The Woman’s Journal & Education, Law and Depression…

January 28, 2021 by · Leave a Comment 

On the front page of a late 1800’s issue (Vol. XVII) of The Woman’s Journal three different topics caught my eye — and studying those prevented me from even opening up the issue.  Not included in my collection is the second entry of the column on the far right, entitled “Concerning Women”.  It reads, “Mrs. Harriet Beecher Stowe has just passed her seventy-fifth birthday.”  One of the most appealing things about old newspapers is that they put human details on the outline sketches of history, as with President Lincoln’s “little woman who wrote the book that started this great war.”

Of the more substantive things reported on June 26, 1886, a third of a column is devoted to the passage of legislation in Massachusetts that made it illegal for a man to seduce a woman, even if he was under 21 years of age.  With a bit of research I found that the crime described, “the making of a false promise of marriage as a way of luring a previously chaste unmarried woman into having sex.”  It baffles me that senators argued to keep this form of fraud legal for younger men since, “they did not think it is wise to punish a minor who might commit an offense in a moment of indiscretion.”

In the medical arena, Dr. John B. Gray addressed a group at Utica and focused on the malady we currently term postpartum depression.  He classifies this as a “preventable cause of insanity”, and urges the organization of private support for women after they have delivered babies, to take the form of home and personal care.  He claims that the burdens of “toil and worry” overwhelm a new mother, in some cases to the point of losing their sense of reason.  The article concludes with his plea, “I have heard the wail of sorrow come up from too many households to keep silent.  I have looked into the meaningless eyes of too many, lost by neglect, to stay my voice.”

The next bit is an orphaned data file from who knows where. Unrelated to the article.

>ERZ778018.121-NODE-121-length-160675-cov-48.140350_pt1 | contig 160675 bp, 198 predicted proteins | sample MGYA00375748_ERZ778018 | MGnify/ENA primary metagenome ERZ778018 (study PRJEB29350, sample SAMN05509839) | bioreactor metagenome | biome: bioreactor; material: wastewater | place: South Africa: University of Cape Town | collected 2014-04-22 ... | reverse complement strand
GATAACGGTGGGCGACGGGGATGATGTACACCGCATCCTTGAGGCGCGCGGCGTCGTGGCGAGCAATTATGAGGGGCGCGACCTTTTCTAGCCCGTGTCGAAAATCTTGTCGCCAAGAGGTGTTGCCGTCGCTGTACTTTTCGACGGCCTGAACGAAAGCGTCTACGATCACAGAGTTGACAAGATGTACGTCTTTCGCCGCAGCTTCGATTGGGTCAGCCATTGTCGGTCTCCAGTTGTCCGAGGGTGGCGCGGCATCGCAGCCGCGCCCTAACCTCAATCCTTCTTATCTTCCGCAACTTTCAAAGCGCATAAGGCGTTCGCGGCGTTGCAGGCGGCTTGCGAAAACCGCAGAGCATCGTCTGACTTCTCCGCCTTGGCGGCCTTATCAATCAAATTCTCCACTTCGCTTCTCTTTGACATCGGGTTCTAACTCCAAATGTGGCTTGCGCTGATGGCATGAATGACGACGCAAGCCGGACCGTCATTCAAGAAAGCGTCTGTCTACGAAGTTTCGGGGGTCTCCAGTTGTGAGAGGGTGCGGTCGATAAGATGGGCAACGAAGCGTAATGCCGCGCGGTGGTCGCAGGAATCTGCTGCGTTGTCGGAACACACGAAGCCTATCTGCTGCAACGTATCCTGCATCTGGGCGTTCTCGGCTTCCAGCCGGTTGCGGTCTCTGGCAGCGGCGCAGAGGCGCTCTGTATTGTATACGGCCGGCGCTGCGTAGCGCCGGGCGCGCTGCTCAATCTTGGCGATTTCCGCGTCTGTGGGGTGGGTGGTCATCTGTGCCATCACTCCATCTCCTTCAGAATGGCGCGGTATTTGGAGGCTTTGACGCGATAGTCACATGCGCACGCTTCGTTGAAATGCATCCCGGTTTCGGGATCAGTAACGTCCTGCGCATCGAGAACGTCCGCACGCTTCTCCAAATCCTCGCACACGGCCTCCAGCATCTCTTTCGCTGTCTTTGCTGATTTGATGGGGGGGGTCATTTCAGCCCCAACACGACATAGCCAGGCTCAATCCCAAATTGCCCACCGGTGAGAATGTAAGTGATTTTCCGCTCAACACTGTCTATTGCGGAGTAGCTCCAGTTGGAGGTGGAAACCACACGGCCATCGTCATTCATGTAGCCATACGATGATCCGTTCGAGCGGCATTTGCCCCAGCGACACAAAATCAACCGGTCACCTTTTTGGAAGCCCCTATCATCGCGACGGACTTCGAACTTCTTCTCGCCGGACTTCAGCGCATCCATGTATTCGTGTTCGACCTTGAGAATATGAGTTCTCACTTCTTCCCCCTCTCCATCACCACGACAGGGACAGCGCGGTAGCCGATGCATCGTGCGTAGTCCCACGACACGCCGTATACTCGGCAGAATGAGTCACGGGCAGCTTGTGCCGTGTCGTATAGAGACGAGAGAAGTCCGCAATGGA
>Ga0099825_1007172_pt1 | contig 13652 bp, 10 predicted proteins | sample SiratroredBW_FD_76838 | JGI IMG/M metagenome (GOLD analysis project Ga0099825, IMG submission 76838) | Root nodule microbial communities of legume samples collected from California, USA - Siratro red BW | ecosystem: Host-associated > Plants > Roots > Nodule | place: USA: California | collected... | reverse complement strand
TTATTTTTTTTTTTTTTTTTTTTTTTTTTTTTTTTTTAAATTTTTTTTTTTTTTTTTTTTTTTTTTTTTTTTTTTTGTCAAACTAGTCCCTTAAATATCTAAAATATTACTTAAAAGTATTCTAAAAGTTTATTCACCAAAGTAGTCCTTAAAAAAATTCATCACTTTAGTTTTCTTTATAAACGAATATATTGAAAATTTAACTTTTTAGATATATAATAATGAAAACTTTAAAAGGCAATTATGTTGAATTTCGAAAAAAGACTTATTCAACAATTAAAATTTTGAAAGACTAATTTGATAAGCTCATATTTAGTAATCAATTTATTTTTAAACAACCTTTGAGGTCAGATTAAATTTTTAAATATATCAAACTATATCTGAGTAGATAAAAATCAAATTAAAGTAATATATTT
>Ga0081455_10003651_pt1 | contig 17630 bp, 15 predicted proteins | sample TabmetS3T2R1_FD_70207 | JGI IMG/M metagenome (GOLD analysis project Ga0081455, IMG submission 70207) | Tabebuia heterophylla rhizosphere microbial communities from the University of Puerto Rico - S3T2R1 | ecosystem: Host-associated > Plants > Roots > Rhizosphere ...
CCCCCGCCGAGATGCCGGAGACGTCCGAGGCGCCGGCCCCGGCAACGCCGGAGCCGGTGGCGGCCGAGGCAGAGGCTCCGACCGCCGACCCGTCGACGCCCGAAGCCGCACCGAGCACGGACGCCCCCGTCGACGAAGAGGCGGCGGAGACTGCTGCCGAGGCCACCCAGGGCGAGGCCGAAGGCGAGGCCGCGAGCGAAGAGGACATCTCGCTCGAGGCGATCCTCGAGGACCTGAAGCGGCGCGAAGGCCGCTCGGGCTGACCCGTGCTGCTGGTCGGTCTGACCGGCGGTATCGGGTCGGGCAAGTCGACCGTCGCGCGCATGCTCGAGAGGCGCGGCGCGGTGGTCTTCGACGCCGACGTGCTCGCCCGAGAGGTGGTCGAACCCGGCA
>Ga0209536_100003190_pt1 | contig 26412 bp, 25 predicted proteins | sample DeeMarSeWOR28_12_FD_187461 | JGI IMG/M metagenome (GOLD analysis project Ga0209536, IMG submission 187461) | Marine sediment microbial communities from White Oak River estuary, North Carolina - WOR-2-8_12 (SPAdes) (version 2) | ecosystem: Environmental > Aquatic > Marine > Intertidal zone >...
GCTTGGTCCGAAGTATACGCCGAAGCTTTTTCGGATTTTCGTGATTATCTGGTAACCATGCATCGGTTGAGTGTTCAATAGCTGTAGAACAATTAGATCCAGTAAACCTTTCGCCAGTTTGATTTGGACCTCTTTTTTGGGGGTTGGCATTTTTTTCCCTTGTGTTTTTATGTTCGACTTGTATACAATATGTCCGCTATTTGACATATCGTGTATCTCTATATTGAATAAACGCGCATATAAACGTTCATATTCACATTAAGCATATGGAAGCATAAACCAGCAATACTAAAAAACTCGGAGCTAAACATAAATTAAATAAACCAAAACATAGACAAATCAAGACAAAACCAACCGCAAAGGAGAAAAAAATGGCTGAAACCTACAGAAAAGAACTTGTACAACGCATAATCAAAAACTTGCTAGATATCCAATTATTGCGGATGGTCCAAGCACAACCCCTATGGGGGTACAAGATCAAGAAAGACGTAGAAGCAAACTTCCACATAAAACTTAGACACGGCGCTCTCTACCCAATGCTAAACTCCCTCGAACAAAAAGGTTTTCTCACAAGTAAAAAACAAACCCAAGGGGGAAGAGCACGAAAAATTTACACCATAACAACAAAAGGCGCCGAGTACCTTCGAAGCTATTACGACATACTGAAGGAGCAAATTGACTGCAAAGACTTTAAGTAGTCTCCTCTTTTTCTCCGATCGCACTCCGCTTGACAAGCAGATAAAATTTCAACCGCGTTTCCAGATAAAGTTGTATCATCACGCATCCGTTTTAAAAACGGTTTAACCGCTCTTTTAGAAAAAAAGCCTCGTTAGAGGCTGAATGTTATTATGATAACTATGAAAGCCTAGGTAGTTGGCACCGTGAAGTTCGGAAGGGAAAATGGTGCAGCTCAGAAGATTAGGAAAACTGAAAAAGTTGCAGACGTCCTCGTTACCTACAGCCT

Finally, I will let the first editorial note speak to the frustration that fueled the fire to grant women the right to vote in this country.  And, as always, I calculate the length of time over which this energy had to be sustained until the final passage in 1919 of the 19th Amendment to the Constitution of the United States.

College degrees are just now being given to men and women without any public outcry against the fair sex, or even a hint that they are out of their sphere or usurping the rights of the other sex.  So much is gained.  But these young women, who in the world of letters hold B.A. and M. A. and even LL.D., are under the law held as equals of lunatics and idiots, and of male felons in prison.  Such men and such women are alike denied the right to vote!

They Put It In Print (1918)… “The 19th Amendment fails by 1 vote…”

October 26, 2020 by · Leave a Comment 

Does one vote matter? Does every vote count?

Since the passage of the 19th Amendment, the impact of women on the political climate, and therefore, on both the course and civil fabric of the United States cannot be understated. Since 1964, more women have voted in presidential elections than men – as measured by both actual quantity and as a percentage of their respective genders. While this “right” was not realized until 1920, few know that the (women’s suffrage) Amendment nearly passed two years earlier, but came up short by a single vote. Sadly, not all Senators were present to vote. How do we know? They put it in print in The Christian Science Monitor (Boston) dated  October 2, 1918.

 

I’m New Here…Week Seven

March 29, 2019 by · Leave a Comment